Gjerde, Jon (1984) Conflict and community: a case study of the immigrant church in the United States. Humanities Working Paper, 101. California Institute of Technology , Pasadena, CA. http://resolver.caltech.edu/CaltechAUTHORS:20100106-101028322
- Published Version
See Usage Policy.
Use this Persistent URL to link to this item: http://resolver.caltech.edu/CaltechAUTHORS:20100106-101028322
Conflict within the immigrant church was oftentimes a central feature in the development of ethnic communities and their conceptions of peoplehood and religious identification. This case study examines a schism that tore apart various Norwegian-American settlements in the late nineteenth century. Known as the "Election Controversy," churches within the Norwegian Synod were forced to determine the extent to which election was based solely on God's grace. Households in the Crow River settlement in central Minnesota could not agree on a single position and the schism eventually resulted in the division of the church. The lines of conflict were drawn according to subcommunities based on regional background and a chain migration to the settlement that juxtaposed people of different cultural backgrounds in a single community. While those from many sub-communities remained within the church, the new church consisted of those from the Gausdal sub-community, a group that carried a very distinct cultural pattern from Norway. Yet the conflict was exacerbated by the incongruous symbols of the developing church. Ironically, the church in a more democratic environment had shifted theologically toward a less egalitarian stance in regard to salvation, an important shift especially to those who were culturally distinct and felt deprived of power in the congregation. The conjunction of a community structure rife with socioeconomic cleavages and a theology with inherent ambiguities and contradictions, then, created a synergy that resulted in tumultuous conflict in Crow River. In spite of the schism, however, the election controversy was an example of conflict, but not cultural disintegration. On the Synod level, the new church bodies formed out of the conflict played a large role in unifying the Norwegian-American church. And locally the schism did result in smaller congregations, but the new churches were more culturally cohesive than in the past.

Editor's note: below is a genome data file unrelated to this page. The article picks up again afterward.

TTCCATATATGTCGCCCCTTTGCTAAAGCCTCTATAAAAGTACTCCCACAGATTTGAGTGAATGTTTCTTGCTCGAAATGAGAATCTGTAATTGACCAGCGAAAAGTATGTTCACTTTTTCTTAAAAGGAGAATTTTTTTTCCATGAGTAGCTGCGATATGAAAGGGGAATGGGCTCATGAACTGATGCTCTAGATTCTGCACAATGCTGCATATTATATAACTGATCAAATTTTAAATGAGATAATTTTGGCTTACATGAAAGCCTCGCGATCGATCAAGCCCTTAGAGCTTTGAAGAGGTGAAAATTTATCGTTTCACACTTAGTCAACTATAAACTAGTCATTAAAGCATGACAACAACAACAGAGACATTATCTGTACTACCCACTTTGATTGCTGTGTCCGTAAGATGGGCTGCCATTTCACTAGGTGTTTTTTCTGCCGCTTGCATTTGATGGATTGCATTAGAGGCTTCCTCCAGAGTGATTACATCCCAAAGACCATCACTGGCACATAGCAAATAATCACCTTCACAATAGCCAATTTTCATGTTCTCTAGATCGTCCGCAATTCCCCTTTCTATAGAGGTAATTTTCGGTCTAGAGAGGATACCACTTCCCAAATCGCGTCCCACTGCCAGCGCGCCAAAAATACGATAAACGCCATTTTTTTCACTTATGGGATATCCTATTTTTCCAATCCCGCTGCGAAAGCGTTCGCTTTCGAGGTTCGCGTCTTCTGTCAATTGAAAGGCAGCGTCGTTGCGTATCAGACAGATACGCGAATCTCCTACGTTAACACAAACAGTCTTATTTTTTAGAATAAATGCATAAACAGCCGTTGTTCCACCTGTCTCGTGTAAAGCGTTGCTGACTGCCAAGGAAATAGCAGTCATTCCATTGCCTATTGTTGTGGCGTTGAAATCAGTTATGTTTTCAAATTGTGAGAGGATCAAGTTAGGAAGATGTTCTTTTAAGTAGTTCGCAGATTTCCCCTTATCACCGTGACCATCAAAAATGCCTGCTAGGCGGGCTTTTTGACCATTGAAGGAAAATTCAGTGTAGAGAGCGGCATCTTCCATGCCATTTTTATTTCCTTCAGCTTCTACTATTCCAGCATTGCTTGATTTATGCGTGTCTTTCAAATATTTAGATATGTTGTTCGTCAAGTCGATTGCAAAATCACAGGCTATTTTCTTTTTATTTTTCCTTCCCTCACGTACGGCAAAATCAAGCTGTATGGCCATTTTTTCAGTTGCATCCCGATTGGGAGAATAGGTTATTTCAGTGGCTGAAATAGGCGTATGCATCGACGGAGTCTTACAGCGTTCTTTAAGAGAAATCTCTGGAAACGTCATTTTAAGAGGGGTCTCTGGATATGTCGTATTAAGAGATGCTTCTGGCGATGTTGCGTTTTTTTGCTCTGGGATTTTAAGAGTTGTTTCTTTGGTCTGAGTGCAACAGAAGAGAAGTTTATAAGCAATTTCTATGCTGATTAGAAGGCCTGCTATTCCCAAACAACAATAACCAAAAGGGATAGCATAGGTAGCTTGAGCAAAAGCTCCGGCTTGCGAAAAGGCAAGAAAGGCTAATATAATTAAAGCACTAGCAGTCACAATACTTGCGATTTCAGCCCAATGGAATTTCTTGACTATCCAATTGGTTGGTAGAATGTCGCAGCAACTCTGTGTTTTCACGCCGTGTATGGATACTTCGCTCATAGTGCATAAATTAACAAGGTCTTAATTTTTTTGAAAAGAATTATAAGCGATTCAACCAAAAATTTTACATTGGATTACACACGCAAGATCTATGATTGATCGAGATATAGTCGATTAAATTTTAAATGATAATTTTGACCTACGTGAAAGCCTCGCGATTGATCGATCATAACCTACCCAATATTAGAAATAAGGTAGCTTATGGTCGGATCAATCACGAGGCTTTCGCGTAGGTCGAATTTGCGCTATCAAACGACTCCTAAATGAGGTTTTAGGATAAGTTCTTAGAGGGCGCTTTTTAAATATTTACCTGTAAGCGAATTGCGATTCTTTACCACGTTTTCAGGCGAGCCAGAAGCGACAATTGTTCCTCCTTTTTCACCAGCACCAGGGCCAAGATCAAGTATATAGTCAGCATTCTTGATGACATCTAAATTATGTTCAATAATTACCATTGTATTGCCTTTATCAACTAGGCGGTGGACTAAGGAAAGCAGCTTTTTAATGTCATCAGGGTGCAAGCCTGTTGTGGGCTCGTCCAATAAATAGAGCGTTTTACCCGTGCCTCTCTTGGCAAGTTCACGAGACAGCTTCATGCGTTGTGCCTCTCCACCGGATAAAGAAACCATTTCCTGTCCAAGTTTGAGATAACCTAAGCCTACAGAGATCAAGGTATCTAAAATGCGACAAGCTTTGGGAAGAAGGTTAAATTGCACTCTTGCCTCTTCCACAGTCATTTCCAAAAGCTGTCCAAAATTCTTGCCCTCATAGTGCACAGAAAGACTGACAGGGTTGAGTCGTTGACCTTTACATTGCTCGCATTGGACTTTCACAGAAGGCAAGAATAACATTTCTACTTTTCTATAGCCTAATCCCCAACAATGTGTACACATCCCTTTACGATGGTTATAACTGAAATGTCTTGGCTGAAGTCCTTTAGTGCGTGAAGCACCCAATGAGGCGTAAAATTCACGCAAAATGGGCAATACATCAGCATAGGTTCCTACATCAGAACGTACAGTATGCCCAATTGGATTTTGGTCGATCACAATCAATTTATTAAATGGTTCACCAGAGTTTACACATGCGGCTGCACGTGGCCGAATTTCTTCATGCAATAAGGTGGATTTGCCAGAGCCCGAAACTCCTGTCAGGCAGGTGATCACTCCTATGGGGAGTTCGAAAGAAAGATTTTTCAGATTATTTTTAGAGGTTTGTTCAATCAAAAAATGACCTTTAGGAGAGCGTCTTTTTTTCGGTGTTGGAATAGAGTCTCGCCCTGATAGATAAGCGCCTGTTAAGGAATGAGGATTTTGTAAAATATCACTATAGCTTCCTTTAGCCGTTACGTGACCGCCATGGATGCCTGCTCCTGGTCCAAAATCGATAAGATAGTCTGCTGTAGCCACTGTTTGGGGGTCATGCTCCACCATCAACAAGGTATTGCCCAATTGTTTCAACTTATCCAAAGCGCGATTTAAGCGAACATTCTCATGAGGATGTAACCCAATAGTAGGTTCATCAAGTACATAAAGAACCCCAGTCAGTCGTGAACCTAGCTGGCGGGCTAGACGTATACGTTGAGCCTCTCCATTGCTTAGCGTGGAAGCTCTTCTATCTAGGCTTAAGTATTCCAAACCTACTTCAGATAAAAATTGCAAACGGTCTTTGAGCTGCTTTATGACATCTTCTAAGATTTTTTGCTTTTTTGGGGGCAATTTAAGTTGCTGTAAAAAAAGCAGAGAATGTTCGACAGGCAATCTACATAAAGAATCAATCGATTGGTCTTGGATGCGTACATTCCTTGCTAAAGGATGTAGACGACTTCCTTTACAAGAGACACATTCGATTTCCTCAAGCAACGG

|Item Type:||Report or Paper (Working Paper)|
|Additional Information:||An earlier version of this paper was presented at the "Luther and the City of Man" conference in Minneapolis on November 12, 1983. The author would like to thank Nicholas B. Dirks, Phillip Hoffman, J. Morgan Kousser, John Modell, and Rudolph J. Vecoli for helpful comments and criticisms in the reformulation of this draft.|
|Group:||Humanities Working Papers|
|Official Citation:||Gjerde, Jon. Conflict and community: a case study of the immigrant church in the United States. Pasadena, CA: California Institute of Technology, 1984. Humanities Working Paper, No.101.|
|Usage Policy:||No commercial reproduction, distribution, display or performance rights in this work are provided.|
|Deposited By:||Lindsay Cleary|
|Deposited On:||06 Jan 2010 23:02|
|Last Modified:||26 Dec 2012 11:40|
Repository Staff Only: item control page